23 December 2014

Let's Get Real About Empathy

The world is designed to encourage the comfort of majority mainstream neurology. Our social rules are based on the needs of the majority; our priorities are based on the comfort of the majority; our understanding of others is based on our expectations of the majority.

A member of the majority can move through the world fairly comfortably confident that they are mostly getting it "right". They can pretty accurately guess at the thought processes and emotional experience of most people, because "most people" are similar to them. They can pretty safely assume that other members of the majority are having a similar experience to their own. It's easy to empathise with their own group.

That said, it's also a pretty safe bet that any group with a common neurology is going to find it easier to relate to members of their own group, to share a common experience, and to more naturally empathise with one another.

If I've learned anything over the past 16 years of parenting an autistic person and mixing with all sorts of people in all sorts of settings, it's that if we look through the right lens, autistic people are not as socially disabled as we have been led to believe. It's really just that the majority neurology dominates the narrative, and all social expectations and rules are based on that reality.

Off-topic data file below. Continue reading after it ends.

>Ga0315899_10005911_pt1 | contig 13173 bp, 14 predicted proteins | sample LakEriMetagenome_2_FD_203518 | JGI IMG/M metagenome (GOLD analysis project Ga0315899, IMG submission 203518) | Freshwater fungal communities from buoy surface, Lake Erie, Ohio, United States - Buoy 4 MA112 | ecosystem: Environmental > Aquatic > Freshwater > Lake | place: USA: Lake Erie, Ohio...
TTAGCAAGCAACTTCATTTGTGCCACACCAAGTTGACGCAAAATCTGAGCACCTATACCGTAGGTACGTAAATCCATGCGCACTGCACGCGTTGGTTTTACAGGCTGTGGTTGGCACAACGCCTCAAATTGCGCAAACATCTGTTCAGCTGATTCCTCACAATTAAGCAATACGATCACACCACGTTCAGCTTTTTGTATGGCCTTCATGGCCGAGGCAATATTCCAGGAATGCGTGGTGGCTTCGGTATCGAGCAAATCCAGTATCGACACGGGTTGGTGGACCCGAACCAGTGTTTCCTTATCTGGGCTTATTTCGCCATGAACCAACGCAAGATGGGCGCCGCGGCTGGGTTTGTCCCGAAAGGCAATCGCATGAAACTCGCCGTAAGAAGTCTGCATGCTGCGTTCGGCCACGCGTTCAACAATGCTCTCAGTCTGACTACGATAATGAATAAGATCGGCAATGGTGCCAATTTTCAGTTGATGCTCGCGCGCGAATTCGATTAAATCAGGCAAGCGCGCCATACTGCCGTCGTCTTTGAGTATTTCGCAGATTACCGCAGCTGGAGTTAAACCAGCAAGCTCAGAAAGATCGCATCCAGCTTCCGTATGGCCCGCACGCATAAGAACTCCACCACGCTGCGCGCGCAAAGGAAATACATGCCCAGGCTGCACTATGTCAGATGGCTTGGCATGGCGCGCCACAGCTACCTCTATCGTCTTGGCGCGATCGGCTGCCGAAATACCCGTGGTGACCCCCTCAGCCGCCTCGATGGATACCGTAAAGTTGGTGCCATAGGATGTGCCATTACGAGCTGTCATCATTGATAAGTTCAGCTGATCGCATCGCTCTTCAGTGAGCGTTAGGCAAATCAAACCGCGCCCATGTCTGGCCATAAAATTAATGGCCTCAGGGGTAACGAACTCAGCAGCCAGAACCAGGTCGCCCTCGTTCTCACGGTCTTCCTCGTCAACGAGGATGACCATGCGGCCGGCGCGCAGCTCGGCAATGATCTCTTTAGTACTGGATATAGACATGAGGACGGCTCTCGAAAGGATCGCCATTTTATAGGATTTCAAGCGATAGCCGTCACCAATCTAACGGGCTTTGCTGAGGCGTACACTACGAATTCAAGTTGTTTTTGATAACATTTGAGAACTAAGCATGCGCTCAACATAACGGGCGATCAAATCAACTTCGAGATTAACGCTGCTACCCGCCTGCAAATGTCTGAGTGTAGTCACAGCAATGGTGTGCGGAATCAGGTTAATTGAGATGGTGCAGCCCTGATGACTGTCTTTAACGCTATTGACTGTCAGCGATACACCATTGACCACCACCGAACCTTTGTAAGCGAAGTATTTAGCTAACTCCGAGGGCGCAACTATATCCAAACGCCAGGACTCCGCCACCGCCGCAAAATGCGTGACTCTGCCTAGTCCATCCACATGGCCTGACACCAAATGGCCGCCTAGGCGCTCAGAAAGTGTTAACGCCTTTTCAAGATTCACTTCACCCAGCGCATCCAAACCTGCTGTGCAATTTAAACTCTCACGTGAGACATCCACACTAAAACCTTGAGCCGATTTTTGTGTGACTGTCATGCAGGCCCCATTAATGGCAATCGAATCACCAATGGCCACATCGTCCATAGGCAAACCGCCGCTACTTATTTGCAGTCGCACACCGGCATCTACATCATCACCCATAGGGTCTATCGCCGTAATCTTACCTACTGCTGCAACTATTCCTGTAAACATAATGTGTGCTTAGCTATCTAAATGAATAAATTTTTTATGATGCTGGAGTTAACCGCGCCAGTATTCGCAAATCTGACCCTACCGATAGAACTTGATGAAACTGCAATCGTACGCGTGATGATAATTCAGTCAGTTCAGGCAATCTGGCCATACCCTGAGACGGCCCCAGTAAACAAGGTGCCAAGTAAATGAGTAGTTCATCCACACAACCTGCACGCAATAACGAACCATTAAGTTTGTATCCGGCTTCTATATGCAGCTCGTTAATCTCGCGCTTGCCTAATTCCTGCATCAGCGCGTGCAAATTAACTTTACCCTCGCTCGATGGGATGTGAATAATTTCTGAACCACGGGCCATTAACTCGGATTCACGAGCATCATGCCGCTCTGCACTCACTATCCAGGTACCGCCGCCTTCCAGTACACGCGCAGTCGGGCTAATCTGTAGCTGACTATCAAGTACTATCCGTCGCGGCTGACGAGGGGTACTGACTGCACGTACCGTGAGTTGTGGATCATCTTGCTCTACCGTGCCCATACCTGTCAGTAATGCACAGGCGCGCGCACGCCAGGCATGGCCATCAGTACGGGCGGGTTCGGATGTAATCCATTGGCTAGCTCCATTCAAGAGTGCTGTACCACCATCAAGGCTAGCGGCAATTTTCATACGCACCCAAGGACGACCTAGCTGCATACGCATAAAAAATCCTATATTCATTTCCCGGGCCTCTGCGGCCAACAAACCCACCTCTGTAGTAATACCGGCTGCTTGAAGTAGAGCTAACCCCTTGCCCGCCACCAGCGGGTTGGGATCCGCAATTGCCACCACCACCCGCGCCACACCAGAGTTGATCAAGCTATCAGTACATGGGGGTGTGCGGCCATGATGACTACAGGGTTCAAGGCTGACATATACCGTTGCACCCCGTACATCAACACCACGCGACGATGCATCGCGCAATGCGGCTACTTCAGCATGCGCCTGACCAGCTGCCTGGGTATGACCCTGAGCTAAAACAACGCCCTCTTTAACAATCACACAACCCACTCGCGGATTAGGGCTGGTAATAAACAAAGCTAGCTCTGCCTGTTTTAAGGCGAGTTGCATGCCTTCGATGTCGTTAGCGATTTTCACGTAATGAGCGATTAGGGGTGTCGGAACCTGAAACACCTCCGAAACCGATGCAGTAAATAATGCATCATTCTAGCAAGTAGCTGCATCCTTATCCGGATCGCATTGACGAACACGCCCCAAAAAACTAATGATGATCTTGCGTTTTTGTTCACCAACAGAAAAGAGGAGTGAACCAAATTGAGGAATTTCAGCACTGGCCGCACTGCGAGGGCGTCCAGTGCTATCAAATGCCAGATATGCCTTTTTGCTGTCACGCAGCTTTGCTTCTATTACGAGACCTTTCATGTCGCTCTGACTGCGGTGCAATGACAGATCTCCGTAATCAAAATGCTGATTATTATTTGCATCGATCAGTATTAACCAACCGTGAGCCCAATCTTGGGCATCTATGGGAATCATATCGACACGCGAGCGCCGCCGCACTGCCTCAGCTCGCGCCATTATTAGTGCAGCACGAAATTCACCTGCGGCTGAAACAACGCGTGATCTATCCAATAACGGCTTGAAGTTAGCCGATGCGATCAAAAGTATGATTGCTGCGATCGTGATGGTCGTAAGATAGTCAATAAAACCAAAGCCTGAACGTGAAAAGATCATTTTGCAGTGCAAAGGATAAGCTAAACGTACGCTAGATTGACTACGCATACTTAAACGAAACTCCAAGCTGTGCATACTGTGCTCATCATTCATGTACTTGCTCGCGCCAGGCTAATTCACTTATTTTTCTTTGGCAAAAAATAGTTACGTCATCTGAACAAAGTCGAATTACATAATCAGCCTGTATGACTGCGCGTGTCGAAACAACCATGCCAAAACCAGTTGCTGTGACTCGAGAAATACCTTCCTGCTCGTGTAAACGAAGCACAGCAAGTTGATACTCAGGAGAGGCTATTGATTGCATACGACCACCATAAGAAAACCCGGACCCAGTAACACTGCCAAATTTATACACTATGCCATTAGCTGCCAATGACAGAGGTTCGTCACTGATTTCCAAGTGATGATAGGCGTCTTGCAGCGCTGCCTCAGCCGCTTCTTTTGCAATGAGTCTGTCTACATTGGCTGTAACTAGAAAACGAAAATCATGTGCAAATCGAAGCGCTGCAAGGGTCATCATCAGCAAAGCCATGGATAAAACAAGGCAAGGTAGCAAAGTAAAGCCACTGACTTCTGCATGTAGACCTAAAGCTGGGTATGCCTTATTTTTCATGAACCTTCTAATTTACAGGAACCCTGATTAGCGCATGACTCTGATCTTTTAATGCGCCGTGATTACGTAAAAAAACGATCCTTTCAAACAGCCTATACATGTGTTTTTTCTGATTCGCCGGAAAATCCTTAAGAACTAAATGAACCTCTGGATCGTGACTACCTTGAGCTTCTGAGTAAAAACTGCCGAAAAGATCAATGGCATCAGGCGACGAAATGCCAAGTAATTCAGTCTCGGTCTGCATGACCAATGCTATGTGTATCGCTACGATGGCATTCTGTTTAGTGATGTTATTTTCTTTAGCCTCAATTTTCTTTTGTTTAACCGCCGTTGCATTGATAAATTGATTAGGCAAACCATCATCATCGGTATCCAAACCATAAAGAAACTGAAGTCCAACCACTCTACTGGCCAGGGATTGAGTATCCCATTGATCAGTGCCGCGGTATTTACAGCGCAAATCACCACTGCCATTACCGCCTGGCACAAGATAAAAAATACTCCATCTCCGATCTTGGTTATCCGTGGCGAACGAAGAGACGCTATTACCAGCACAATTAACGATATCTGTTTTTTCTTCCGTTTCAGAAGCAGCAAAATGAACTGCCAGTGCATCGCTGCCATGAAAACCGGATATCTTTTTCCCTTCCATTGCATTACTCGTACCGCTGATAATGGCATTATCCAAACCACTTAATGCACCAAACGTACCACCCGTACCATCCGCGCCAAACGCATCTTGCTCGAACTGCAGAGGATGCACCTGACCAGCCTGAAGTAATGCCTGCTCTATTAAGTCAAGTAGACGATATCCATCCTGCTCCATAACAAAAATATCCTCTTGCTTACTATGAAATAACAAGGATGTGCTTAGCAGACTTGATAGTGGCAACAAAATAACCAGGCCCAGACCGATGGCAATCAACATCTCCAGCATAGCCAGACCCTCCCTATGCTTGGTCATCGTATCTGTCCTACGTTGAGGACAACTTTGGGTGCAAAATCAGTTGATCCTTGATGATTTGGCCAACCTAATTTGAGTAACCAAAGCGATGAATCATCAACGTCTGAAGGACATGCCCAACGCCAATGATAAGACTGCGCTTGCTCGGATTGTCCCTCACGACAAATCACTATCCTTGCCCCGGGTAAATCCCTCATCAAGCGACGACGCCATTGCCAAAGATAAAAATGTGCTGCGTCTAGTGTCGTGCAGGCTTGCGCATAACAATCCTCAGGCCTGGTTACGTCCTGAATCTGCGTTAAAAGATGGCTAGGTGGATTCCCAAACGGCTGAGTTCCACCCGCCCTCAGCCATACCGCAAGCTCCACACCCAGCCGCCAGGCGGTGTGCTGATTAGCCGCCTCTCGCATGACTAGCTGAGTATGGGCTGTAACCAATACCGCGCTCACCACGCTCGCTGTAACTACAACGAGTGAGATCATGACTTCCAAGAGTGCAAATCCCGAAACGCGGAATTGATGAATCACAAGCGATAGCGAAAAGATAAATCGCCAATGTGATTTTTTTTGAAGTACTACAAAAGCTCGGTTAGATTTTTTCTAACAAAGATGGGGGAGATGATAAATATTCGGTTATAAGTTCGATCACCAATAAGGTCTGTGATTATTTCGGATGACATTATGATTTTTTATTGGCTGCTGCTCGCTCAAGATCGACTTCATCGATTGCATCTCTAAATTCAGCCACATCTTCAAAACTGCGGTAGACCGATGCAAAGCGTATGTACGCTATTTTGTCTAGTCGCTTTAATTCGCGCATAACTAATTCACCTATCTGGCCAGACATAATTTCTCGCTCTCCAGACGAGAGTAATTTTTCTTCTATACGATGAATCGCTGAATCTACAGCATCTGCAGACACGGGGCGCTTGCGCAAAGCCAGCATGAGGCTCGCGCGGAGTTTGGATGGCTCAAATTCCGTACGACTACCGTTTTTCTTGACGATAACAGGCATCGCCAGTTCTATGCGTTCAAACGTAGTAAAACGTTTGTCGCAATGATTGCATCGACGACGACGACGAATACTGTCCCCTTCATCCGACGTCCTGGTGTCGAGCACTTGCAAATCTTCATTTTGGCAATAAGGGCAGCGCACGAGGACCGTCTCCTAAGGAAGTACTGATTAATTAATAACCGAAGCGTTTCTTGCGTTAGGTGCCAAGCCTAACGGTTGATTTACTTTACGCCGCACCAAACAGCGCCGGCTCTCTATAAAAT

The world is not set up for the comfort or success of autistic people, and the majority group has shown itself to be pretty weak at empathising with the experience of autistic people. The majority group likes to think that autistic people are poor at empathising with majority members, but the reality is that every group tends to be pretty poor at empathising with other groups. So it seems to me, stating that poor empathy skills are exclusive to autism is misleading at best.

In my opinion, all people are socially awkward and clumsy when placed in the wrong context, especially towards people unfamiliar to themselves. It's just that the majority group is lucky enough to be born into a world where the context and rules are designed specifically for them.